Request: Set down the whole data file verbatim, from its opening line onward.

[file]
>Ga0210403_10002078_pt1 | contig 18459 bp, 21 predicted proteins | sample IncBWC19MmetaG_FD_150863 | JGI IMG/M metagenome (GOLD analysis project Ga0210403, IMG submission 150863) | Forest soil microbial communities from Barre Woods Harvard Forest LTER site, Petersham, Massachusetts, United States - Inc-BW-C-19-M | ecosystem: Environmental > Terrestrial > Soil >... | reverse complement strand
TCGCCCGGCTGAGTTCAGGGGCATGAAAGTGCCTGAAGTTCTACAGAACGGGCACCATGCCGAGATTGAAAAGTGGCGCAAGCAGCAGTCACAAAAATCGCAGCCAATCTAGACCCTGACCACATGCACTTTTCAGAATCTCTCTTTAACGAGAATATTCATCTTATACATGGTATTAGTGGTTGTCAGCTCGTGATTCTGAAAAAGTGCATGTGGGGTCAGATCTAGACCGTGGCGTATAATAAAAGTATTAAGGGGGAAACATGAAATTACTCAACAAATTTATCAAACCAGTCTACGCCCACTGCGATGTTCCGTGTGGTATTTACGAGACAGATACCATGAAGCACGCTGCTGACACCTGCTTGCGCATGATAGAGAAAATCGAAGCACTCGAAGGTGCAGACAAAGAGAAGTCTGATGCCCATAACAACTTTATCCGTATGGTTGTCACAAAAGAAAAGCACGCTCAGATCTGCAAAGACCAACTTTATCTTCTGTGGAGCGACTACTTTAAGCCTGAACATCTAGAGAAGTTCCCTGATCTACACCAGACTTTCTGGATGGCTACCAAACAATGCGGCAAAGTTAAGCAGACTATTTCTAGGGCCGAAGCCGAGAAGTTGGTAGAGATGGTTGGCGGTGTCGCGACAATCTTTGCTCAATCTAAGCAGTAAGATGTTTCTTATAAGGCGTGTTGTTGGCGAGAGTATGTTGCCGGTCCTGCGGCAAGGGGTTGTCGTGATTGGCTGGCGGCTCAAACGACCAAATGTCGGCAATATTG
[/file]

>Ga0210403_10002078_pt1 | contig 18459 bp, 21 predicted proteins | sample IncBWC19MmetaG_FD_150863 | JGI IMG/M metagenome (GOLD analysis project Ga0210403, IMG submission 150863) | Forest soil microbial communities from Barre Woods Harvard Forest LTER site, Petersham, Massachusetts, United States - Inc-BW-C-19-M | ecosystem: Environmental > Terrestrial > Soil >... | reverse complement strand
TCGCCCGGCTGAGTTCAGGGGCATGAAAGTGCCTGAAGTTCTACAGAACGGGCACCATGCCGAGATTGAAAAGTGGCGCAAGCAGCAGTCACAAAAATCGCAGCCAATCTAGACCCTGACCACATGCACTTTTCAGAATCTCTCTTTAACGAGAATATTCATCTTATACATGGTATTAGTGGTTGTCAGCTCGTGATTCTGAAAAAGTGCATGTGGGGTCAGATCTAGACCGTGGCGTATAATAAAAGTATTAAGGGGGAAACATGAAATTACTCAACAAATTTATCAAACCAGTCTACGCCCACTGCGATGTTCCGTGTGGTATTTACGAGACAGATACCATGAAGCACGCTGCTGACACCTGCTTGCGCATGATAGAGAAAATCGAAGCACTCGAAGGTGCAGACAAAGAGAAGTCTGATGCCCATAACAACTTTATCCGTATGGTTGTCACAAAAGAAAAGCACGCTCAGATCTGCAAAGACCAACTTTATCTTCTGTGGAGCGACTACTTTAAGCCTGAACATCTAGAGAAGTTCCCTGATCTACACCAGACTTTCTGGATGGCTACCAAACAATGCGGCAAAGTTAAGCAGACTATTTCTAGGGCCGAAGCCGAGAAGTTGGTAGAGATGGTTGGCGGTGTCGCGACAATCTTTGCTCAATCTAAGCAGTAAGATGTTTCTTATAAGGCGTGTTGTTGGCGAGAGTATGTTGCCGGTCCTGCGGCAAGGGGTTGTCGTGATTGGCTGGCGGCTCAAACGACCAAATGTCGGCAATATTG